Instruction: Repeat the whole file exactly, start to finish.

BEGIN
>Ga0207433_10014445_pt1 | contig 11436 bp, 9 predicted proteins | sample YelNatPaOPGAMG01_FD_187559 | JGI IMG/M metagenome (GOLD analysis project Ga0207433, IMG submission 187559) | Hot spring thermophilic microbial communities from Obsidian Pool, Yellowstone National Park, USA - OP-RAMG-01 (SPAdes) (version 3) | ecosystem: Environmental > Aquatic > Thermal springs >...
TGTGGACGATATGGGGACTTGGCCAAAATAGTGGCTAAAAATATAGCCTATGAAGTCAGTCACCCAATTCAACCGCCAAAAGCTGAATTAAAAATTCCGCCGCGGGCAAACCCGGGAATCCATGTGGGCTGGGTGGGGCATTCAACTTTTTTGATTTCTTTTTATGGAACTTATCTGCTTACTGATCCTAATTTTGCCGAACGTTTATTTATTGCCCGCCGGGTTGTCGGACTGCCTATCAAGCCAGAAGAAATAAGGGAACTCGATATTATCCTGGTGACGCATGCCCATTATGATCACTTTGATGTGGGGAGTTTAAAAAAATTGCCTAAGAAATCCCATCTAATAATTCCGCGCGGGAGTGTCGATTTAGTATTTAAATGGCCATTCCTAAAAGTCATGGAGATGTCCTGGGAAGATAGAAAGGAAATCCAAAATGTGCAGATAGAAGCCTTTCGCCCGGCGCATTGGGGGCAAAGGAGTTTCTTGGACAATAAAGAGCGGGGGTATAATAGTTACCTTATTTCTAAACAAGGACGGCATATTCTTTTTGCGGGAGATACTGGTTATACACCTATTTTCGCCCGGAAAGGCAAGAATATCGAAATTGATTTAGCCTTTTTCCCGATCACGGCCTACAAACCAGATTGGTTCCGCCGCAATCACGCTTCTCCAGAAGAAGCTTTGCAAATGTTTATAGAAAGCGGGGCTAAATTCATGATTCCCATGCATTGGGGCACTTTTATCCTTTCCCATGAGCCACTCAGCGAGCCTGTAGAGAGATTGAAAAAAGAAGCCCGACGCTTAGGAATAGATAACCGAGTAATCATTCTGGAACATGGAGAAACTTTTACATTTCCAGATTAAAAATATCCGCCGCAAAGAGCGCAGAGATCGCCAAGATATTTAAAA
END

>Ga0207433_10014445_pt1 | contig 11436 bp, 9 predicted proteins | sample YelNatPaOPGAMG01_FD_187559 | JGI IMG/M metagenome (GOLD analysis project Ga0207433, IMG submission 187559) | Hot spring thermophilic microbial communities from Obsidian Pool, Yellowstone National Park, USA - OP-RAMG-01 (SPAdes) (version 3) | ecosystem: Environmental > Aquatic > Thermal springs >...
TGTGGACGATATGGGGACTTGGCCAAAATAGTGGCTAAAAATATAGCCTATGAAGTCAGTCACCCAATTCAACCGCCAAAAGCTGAATTAAAAATTCCGCCGCGGGCAAACCCGGGAATCCATGTGGGCTGGGTGGGGCATTCAACTTTTTTGATTTCTTTTTATGGAACTTATCTGCTTACTGATCCTAATTTTGCCGAACGTTTATTTATTGCCCGCCGGGTTGTCGGACTGCCTATCAAGCCAGAAGAAATAAGGGAACTCGATATTATCCTGGTGACGCATGCCCATTATGATCACTTTGATGTGGGGAGTTTAAAAAAATTGCCTAAGAAATCCCATCTAATAATTCCGCGCGGGAGTGTCGATTTAGTATTTAAATGGCCATTCCTAAAAGTCATGGAGATGTCCTGGGAAGATAGAAAGGAAATCCAAAATGTGCAGATAGAAGCCTTTCGCCCGGCGCATTGGGGGCAAAGGAGTTTCTTGGACAATAAAGAGCGGGGGTATAATAGTTACCTTATTTCTAAACAAGGACGGCATATTCTTTTTGCGGGAGATACTGGTTATACACCTATTTTCGCCCGGAAAGGCAAGAATATCGAAATTGATTTAGCCTTTTTCCCGATCACGGCCTACAAACCAGATTGGTTCCGCCGCAATCACGCTTCTCCAGAAGAAGCTTTGCAAATGTTTATAGAAAGCGGGGCTAAATTCATGATTCCCATGCATTGGGGCACTTTTATCCTTTCCCATGAGCCACTCAGCGAGCCTGTAGAGAGATTGAAAAAAGAAGCCCGACGCTTAGGAATAGATAACCGAGTAATCATTCTGGAACATGGAGAAACTTTTACATTTCCAGATTAAAAATATCCGCCGCAAAGAGCGCAGAGATCGCCAAGATATTTAAAA